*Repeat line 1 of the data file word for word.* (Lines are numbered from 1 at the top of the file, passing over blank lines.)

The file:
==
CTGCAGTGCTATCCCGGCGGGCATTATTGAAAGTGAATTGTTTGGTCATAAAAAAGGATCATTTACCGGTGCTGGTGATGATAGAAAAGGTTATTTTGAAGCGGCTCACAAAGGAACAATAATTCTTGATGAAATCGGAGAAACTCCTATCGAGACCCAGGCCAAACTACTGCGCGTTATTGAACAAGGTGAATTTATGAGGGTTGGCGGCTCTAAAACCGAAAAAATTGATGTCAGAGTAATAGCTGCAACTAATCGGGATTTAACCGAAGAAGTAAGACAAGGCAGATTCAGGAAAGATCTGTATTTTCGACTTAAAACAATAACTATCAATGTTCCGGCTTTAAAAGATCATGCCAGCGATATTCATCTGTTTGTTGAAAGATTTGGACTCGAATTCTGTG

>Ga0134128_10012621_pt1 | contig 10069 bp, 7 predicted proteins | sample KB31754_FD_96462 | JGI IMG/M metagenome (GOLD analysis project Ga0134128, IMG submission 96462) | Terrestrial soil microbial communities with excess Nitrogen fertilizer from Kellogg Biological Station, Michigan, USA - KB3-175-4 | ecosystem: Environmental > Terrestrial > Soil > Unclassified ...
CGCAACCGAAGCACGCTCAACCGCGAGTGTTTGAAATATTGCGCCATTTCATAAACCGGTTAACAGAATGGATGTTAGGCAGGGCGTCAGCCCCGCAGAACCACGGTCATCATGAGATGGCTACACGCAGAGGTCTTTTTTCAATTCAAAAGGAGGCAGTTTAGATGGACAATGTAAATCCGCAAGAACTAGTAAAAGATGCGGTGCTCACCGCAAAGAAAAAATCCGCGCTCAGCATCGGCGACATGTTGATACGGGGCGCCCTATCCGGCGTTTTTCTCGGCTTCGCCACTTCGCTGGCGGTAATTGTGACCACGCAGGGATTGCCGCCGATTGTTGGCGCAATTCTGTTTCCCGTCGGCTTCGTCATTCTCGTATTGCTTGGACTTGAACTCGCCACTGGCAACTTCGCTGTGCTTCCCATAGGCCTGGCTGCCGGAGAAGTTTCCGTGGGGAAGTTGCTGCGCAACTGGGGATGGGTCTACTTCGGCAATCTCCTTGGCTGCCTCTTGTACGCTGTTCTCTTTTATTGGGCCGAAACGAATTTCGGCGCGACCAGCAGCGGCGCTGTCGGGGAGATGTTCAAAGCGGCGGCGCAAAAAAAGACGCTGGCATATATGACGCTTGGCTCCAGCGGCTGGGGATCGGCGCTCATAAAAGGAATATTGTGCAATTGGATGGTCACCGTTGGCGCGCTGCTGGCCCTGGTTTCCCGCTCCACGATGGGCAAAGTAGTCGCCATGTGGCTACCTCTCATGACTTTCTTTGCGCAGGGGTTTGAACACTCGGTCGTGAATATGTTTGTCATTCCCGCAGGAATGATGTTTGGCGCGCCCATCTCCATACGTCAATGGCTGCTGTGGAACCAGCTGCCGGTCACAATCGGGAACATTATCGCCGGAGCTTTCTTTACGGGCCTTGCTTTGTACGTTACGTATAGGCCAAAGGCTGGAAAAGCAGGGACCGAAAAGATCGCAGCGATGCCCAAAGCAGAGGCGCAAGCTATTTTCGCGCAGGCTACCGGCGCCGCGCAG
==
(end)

CTGCAGTGCTATCCCGGCGGGCATTATTGAAAGTGAATTGTTTGGTCATAAAAAAGGATCATTTACCGGTGCTGGTGATGATAGAAAAGGTTATTTTGAAGCGGCTCACAAAGGAACAATAATTCTTGATGAAATCGGAGAAACTCCTATCGAGACCCAGGCCAAACTACTGCGCGTTATTGAACAAGGTGAATTTATGAGGGTTGGCGGCTCTAAAACCGAAAAAATTGATGTCAGAGTAATAGCTGCAACTAATCGGGATTTAACCGAAGAAGTAAGACAAGGCAGATTCAGGAAAGATCTGTATTTTCGACTTAAAACAATAACTATCAATGTTCCGGCTTTAAAAGATCATGCCAGCGATATTCATCTGTTTGTTGAAAGATTTGGACTCGAATTCTGTG